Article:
Paramedic Certification Requirements in Massachusetts
Massachusetts paramedics are state certified by the Massachusetts Office of Emergency Medical Services (OEMS). State certification is comparable to licensure. Paramedics must past written and practical examinations. In most cases, they apply for national certification before making application to the OEMS.
Select a Massachusetts Paramedic Topic:
- Paramedic Educational Requirements
- Examination Requirements
- The Application Process and Materials
- Healthcare Practitioners Seeking Paramedic Certification
- Out-of-State Paramedics
- Additional Information: Contacts for State and Local Agencies, Education Options & Other Helpful Resources
Programs located within Massachusetts must be accredited by the Office of Emergency Medical Services. OEMS has provided a list of programs (http://www.mass.gov/eohhs/gov/departments/dph/programs/hcq/oems/emt-training-inst/).
Massachusetts programs include didactic and laboratory work, clinical internship, and field internship. The field internship is initiated after all other requirements, including clinical internship, have been met. The field internship will be at least 80 hours and will include at least 30 Advanced Life Support (ALS) patient contacts.
Massachusetts has set minimum performance standards. A prospective paramedic must have 100% success in his or her last 20 attempts at airway management; this is one area where attempts can be accomplished using other than live patients – for example, simulators.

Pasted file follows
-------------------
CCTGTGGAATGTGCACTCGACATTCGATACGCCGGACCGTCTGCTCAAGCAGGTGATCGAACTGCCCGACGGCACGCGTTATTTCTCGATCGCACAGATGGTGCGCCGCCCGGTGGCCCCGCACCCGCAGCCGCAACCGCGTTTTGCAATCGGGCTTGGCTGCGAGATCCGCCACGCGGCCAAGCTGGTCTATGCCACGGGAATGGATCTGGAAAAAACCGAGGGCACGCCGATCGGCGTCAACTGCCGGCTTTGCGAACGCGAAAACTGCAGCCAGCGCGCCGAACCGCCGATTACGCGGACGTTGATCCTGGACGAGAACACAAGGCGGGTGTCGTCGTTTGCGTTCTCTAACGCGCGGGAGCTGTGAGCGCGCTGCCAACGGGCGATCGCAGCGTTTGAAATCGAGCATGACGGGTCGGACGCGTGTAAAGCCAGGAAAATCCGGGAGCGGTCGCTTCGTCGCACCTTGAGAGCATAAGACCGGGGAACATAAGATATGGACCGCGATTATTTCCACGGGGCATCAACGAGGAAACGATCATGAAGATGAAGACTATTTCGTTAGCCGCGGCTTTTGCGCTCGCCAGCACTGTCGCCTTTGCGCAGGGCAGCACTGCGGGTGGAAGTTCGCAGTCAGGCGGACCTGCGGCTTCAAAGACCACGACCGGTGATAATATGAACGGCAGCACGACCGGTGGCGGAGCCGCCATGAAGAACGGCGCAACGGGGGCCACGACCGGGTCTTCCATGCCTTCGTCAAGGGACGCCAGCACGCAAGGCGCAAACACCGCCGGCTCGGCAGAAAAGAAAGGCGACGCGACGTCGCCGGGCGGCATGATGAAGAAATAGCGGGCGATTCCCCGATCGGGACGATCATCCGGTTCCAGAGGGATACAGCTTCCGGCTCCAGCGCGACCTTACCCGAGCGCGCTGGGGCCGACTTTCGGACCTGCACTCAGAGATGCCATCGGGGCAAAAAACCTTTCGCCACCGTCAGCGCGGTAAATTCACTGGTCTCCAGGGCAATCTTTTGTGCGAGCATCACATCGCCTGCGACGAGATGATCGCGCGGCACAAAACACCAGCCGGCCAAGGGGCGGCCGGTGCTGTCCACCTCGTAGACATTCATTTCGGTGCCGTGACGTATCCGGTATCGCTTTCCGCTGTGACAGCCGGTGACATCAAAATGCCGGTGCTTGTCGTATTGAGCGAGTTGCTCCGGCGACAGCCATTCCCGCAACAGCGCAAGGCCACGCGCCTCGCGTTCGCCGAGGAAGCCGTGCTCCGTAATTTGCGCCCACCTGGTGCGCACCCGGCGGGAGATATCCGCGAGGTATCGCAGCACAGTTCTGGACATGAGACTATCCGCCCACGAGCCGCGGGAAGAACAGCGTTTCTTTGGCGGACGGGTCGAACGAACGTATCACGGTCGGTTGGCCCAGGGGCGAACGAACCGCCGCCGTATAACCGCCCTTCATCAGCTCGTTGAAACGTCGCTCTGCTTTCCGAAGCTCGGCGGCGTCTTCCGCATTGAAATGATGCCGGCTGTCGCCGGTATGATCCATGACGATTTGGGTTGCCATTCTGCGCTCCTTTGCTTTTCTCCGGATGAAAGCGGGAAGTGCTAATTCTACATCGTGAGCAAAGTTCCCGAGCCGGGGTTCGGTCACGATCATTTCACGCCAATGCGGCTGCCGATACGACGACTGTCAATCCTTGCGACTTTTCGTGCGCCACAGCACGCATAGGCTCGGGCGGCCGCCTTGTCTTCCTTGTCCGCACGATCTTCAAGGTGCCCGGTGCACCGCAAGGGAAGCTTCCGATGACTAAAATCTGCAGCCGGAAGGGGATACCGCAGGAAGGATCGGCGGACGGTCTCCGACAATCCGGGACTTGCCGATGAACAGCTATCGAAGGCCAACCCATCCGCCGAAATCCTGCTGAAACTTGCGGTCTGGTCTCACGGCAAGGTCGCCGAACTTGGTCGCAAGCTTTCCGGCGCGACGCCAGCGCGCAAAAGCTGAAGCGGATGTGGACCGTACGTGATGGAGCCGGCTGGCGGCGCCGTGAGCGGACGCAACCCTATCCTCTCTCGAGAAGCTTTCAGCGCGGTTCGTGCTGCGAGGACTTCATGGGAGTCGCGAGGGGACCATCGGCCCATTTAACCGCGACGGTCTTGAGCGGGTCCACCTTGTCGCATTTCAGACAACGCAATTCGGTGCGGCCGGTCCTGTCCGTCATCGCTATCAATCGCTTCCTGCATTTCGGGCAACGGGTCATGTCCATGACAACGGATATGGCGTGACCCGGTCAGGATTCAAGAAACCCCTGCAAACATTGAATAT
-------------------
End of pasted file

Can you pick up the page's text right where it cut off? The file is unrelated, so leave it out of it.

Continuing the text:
Out-of-state graduates who believe they have met similar standards may apply as initial applicants in Massachusetts. The process is described in the document “Paramedic Certification Based on Out-of-State Paramedic (http://www.mass.gov/eohhs/gov/departments/dph/programs/hcq/oems/emt/regulations/public-health-oems-administrative-requirements.html).
Students must complete programs that are accredited by the Commission on Accreditation of Allied Health Education Programs (or seeking accreditation) in order to be nationally certified by the National Registry of Emergency Medical Technicians (NREMT). Massachusetts will currently state-certify graduates of some non-accredited programs, provided they pass qualifying examinations. However, this is not the case with all states, and may be an option for only a limited time period.
The CAAHEP website includes a directory of all programs around the nation that hold accreditation or have been granted Letters of Review. There are many Massachusetts programs. The Letter of Review indicates that a program is seeking accreditation and has taken the necessary first steps.
The Examination Process
A prospective paramedic who is eligible for national certification will complete NREMT psychomotor (practical) and written examinations. The psychomotor examination tests a number of skills, including trauma assessment and cardiac management with ECG. Paramedic students should be aware that there will be changes to the psychomotor test in 2017.
The written test is now computer-adapted. Candidates can apply online and, once approved, schedule through Pearson VUE. The paramedic certification page of the NREMT website includes a link to the application process (https://www.nremt.org/).
Graduates who began programs after January 1, 2013 that did not hold accreditation and did not possess a Letter of Review may submit applications. If approved, they may take practical and cognitive examinations in Massachusetts. A graduate of a non-accredited program must complete the entire program, including fieldwork before attempting either examination. He or she has two years from this time of program completion to successfully complete the testing requirement. Requirements are described in the document “Exam Process for EMT-Cadets, Reinstatement Candidates, and Candidates for Paramedic Certification Ineligible for NREMT Certification” (http://www.mass.gov/eohhs/gov/departments/dph/programs/hcq/oems/emt/regulations/public-health-oems-administrative-requirements.html).